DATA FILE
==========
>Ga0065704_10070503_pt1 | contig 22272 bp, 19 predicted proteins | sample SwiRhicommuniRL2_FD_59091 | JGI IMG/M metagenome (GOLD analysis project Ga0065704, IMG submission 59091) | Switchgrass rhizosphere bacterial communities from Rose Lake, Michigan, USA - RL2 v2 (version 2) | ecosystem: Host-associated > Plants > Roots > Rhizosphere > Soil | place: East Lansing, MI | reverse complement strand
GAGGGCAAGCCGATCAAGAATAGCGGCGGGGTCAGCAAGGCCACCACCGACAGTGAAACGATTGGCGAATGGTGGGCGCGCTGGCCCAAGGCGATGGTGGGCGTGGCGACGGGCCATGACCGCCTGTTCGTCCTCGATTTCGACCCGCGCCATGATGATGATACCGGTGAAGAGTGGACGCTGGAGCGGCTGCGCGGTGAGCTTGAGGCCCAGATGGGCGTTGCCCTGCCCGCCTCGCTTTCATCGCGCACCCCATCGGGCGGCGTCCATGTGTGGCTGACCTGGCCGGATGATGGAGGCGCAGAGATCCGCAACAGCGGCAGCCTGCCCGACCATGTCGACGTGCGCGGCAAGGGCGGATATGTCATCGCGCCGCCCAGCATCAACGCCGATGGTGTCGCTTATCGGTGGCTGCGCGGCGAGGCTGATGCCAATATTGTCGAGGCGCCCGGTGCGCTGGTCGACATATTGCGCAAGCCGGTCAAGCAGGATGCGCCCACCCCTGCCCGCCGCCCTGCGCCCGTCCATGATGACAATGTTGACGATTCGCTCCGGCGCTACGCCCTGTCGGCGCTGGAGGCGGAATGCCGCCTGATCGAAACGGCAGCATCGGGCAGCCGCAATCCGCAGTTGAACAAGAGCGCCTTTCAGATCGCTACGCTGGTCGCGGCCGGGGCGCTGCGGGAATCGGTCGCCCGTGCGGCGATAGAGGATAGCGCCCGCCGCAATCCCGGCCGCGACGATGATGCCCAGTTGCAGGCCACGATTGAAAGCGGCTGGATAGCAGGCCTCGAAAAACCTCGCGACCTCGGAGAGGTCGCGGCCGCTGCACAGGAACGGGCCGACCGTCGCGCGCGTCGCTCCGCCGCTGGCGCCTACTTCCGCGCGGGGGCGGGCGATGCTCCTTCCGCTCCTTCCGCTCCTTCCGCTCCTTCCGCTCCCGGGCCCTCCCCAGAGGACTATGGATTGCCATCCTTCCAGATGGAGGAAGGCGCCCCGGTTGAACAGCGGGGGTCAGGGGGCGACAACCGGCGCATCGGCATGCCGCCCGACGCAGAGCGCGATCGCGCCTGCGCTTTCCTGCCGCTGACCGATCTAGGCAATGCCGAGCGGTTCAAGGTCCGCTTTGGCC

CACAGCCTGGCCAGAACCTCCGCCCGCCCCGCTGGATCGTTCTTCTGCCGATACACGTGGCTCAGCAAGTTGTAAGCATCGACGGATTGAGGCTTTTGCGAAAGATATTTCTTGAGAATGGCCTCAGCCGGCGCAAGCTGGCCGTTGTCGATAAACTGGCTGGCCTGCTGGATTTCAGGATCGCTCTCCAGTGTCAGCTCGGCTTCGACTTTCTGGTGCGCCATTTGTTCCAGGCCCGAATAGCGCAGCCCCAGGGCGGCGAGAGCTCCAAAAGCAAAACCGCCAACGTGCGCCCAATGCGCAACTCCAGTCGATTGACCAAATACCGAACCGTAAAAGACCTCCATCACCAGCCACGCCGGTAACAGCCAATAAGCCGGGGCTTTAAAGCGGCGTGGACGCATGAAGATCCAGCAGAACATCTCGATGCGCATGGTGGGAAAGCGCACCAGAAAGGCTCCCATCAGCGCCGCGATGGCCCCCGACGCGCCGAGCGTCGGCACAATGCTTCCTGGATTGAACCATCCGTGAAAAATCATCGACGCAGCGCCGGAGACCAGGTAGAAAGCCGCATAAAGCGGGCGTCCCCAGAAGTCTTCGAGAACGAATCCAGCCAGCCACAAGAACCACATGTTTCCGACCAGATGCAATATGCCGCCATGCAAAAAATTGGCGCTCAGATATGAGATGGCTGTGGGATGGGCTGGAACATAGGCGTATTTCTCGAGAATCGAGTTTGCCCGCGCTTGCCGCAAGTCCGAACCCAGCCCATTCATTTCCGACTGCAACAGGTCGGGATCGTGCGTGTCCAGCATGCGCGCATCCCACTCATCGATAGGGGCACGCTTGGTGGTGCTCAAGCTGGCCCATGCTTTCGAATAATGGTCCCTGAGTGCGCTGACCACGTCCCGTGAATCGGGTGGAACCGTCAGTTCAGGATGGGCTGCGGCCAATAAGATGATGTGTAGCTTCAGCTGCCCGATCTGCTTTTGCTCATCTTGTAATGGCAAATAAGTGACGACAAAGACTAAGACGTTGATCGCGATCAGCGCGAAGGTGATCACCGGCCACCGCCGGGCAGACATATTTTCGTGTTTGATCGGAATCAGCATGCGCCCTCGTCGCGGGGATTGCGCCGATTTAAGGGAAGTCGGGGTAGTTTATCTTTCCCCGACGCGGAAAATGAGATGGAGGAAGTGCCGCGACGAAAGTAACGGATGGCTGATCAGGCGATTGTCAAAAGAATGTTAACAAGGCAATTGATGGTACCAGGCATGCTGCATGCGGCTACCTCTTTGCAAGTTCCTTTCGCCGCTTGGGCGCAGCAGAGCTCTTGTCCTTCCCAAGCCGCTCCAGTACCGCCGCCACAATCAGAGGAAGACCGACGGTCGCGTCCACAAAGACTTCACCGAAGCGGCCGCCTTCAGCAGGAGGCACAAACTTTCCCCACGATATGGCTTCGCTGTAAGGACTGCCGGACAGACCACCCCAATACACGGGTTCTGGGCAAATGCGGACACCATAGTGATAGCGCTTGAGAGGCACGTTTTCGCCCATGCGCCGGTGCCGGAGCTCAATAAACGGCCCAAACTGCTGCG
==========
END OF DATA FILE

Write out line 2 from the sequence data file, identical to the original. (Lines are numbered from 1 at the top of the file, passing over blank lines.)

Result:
GAGGGCAAGCCGATCAAGAATAGCGGCGGGGTCAGCAAGGCCACCACCGACAGTGAAACGATTGGCGAATGGTGGGCGCGCTGGCCCAAGGCGATGGTGGGCGTGGCGACGGGCCATGACCGCCTGTTCGTCCTCGATTTCGACCCGCGCCATGATGATGATACCGGTGAAGAGTGGACGCTGGAGCGGCTGCGCGGTGAGCTTGAGGCCCAGATGGGCGTTGCCCTGCCCGCCTCGCTTTCATCGCGCACCCCATCGGGCGGCGTCCATGTGTGGCTGACCTGGCCGGATGATGGAGGCGCAGAGATCCGCAACAGCGGCAGCCTGCCCGACCATGTCGACGTGCGCGGCAAGGGCGGATATGTCATCGCGCCGCCCAGCATCAACGCCGATGGTGTCGCTTATCGGTGGCTGCGCGGCGAGGCTGATGCCAATATTGTCGAGGCGCCCGGTGCGCTGGTCGACATATTGCGCAAGCCGGTCAAGCAGGATGCGCCCACCCCTGCCCGCCGCCCTGCGCCCGTCCATGATGACAATGTTGACGATTCGCTCCGGCGCTACGCCCTGTCGGCGCTGGAGGCGGAATGCCGCCTGATCGAAACGGCAGCATCGGGCAGCCGCAATCCGCAGTTGAACAAGAGCGCCTTTCAGATCGCTACGCTGGTCGCGGCCGGGGCGCTGCGGGAATCGGTCGCCCGTGCGGCGATAGAGGATAGCGCCCGCCGCAATCCCGGCCGCGACGATGATGCCCAGTTGCAGGCCACGATTGAAAGCGGCTGGATAGCAGGCCTCGAAAAACCTCGCGACCTCGGAGAGGTCGCGGCCGCTGCACAGGAACGGGCCGACCGTCGCGCGCGTCGCTCCGCCGCTGGCGCCTACTTCCGCGCGGGGGCGGGCGATGCTCCTTCCGCTCCTTCCGCTCCTTCCGCTCCTTCCGCTCCCGGGCCCTCCCCAGAGGACTATGGATTGCCATCCTTCCAGATGGAGGAAGGCGCCCCGGTTGAACAGCGGGGGTCAGGGGGCGACAACCGGCGCATCGGCATGCCGCCCGACGCAGAGCGCGATCGCGCCTGCGCTTTCCTGCCGCTGACCGATCTAGGCAATGCCGAGCGGTTCAAGGTCCGCTTTGGCC